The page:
Lest we give him any undue credit, he says, “I only make half the work, the medium completes the other half.” He reflects on this a moment and adds, “Sometimes when I look at them (the heads) in the end, I feel I haven’t made them at all.”
In 2009, he found a champion of his work in Rukshaan Krishna. The founder of Mumbai gallery Rukshaan Art, Krishna is known to support emerging Vadodara artists; her Vadodara studio has been open to artists like Singh for a decade now. Speaking about his work on the phone from Mumbai, Krishna says, “I’ve seen people standing in front of his work, moved to tears.”
He’s had two solo shows at the India Art Fair and shown twice internationally (Turkey and Singapore). In April, the London gallery Rosenfeld Porcini will host his largest international solo show in its 3,000 sq. ft. central London space.
In the end, I ask if a photographer can visit the studio to photograph him at work. Too polite to rebuff this offhandedly, he says, “The work is all that matters and seeing my photograph anywhere is of no charm to me at all.” Krishna, his gallerist, later sends a few images of him assessing the rubble, his face barely visible. In a strange irony, the maker of faces remains, for now, almost faceless.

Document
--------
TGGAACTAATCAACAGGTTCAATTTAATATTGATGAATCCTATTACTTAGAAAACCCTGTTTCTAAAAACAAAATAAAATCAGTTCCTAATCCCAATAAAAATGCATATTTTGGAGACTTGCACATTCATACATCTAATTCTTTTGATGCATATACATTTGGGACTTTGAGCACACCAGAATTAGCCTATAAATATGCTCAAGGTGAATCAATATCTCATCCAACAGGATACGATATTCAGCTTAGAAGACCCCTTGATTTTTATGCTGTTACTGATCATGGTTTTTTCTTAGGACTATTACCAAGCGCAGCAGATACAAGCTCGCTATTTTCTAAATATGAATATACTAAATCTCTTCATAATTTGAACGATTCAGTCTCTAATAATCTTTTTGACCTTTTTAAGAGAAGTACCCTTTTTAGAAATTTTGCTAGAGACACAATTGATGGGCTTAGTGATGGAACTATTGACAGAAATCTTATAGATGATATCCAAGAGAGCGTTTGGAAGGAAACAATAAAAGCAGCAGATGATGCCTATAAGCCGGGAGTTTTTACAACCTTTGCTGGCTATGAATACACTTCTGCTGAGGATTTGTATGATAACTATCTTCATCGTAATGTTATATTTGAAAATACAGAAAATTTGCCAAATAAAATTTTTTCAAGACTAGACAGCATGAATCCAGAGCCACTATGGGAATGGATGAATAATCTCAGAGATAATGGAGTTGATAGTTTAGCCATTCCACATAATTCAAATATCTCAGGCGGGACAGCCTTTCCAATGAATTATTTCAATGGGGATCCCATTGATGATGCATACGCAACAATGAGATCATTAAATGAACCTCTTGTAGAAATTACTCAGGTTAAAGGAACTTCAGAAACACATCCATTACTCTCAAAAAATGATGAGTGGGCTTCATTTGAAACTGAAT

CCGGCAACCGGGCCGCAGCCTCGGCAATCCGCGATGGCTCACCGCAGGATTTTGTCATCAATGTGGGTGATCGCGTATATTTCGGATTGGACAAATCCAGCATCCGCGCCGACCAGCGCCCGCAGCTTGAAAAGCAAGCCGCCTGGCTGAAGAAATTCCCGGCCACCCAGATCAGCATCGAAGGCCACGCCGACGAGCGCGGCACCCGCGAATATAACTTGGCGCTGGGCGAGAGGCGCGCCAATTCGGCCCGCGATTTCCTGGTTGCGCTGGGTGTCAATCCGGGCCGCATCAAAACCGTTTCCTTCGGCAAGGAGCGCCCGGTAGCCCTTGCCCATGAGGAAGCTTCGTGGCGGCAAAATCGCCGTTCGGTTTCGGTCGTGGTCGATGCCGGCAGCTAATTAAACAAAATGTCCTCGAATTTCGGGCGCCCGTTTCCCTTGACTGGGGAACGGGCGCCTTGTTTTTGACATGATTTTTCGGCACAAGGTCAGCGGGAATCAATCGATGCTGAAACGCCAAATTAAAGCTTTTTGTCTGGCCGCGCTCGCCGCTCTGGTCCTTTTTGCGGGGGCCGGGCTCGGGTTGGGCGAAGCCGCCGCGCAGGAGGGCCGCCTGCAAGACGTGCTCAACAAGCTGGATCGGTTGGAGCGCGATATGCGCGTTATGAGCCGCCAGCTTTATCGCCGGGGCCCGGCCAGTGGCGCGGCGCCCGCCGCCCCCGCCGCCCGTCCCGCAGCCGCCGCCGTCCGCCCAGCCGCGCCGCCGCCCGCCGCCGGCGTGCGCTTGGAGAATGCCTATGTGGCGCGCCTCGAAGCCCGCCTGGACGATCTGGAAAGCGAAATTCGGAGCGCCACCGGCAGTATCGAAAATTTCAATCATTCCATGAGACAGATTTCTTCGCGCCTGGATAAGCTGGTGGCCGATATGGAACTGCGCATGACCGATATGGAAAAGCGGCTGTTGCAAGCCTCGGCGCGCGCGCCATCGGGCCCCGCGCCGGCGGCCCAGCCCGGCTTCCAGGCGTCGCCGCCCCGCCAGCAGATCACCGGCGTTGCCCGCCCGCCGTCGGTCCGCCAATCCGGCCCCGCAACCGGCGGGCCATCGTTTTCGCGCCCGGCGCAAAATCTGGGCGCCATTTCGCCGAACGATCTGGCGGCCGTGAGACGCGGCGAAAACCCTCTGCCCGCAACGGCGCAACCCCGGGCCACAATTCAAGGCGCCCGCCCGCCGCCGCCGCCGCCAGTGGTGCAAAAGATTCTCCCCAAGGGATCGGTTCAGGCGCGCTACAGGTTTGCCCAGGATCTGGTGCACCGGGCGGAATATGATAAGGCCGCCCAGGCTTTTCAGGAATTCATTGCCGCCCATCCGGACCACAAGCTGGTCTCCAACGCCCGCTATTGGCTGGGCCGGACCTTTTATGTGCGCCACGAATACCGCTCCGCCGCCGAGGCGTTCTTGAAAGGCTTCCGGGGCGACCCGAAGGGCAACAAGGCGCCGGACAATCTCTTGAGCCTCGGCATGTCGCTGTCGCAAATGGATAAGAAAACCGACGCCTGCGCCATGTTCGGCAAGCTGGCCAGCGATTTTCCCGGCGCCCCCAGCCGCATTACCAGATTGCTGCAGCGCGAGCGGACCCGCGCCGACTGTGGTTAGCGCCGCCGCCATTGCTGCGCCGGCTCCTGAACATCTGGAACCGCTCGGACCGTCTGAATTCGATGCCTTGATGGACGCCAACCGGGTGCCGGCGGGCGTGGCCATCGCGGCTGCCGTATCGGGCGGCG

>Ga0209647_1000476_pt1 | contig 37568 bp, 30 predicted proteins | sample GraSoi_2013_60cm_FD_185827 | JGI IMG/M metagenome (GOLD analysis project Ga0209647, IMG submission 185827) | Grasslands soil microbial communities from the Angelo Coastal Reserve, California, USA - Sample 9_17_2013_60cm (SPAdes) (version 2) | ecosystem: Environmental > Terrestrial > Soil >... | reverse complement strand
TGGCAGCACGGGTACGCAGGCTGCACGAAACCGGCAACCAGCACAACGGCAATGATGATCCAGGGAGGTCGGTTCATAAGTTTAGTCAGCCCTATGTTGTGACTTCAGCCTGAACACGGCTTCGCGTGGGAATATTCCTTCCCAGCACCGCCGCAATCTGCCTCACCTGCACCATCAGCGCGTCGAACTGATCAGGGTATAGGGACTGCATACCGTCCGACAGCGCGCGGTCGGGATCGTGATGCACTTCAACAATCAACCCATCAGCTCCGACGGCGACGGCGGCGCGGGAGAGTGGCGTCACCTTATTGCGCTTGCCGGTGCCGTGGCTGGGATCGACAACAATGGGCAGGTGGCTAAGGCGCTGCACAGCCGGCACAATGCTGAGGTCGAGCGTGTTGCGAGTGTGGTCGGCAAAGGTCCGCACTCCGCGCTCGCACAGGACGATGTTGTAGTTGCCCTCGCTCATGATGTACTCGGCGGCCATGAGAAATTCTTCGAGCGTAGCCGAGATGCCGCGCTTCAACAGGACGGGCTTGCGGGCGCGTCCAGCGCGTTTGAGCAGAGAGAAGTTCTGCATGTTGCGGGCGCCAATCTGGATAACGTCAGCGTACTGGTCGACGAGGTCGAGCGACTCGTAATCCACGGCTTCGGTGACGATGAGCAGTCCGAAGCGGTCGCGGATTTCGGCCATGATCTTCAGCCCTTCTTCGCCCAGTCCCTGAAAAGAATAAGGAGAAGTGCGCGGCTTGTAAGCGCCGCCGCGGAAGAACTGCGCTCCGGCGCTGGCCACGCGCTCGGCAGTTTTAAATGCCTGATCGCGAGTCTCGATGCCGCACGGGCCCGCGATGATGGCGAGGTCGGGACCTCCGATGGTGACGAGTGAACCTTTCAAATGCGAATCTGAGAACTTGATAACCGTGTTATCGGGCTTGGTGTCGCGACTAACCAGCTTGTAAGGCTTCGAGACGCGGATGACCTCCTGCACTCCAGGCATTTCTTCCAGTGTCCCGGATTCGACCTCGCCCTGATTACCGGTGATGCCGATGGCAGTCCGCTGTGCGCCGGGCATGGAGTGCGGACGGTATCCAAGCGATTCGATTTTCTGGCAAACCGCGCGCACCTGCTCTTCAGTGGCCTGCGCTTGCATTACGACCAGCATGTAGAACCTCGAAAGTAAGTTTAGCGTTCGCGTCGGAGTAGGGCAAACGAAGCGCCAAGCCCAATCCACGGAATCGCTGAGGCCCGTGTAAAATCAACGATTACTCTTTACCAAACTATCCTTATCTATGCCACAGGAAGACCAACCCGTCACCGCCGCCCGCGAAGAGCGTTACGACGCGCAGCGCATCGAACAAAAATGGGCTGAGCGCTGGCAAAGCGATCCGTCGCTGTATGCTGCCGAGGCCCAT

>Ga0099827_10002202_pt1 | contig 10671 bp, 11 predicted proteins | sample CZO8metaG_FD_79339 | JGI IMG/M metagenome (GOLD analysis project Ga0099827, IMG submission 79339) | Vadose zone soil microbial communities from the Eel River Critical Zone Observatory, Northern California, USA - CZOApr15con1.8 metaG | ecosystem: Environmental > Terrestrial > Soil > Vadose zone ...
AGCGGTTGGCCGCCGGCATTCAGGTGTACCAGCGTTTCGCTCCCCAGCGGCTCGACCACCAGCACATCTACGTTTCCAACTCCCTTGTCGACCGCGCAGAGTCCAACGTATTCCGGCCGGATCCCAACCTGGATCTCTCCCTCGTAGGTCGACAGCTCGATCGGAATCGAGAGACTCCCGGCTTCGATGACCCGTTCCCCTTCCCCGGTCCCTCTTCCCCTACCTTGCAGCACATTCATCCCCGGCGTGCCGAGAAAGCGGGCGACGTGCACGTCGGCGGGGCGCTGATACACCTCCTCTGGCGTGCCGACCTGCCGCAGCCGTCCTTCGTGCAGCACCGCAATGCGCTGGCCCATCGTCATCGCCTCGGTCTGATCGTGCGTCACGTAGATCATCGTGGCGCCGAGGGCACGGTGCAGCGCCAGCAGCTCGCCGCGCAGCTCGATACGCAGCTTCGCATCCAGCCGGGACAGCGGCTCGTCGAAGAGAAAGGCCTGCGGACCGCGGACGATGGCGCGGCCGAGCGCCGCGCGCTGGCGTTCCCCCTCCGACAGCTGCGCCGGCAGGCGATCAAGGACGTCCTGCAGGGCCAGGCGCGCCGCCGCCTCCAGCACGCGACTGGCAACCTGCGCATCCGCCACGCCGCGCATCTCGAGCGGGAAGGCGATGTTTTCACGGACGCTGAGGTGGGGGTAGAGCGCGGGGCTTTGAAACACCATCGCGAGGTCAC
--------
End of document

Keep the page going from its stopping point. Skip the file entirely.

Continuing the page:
Singh’s personality is not given to exhibitionism or naming “favourites”, “idols” or “influences”:“Every artist who takes his work seriously teaches me something.” He is unfailingly polite and sounds content. In the studio, he works alone on the sculptures, without assistants. Kabir’s poetry is his nourishment. “I don’t really need entertainment,” he says. “The work is entertainment and I feel anxious when I’m not working.”
Every now and then, he goes around the city looking for blocks at demolition sites that will accept his design—or, at least, half of it. Sometimes, a wandering guard will eye him suspiciously or curious onlookers will ask why he’s picking up all this rubble. He’s explained it all before, at different places to different people. Their eyes widen in surprise each time. With practised delight, he begins, “I am an artist.”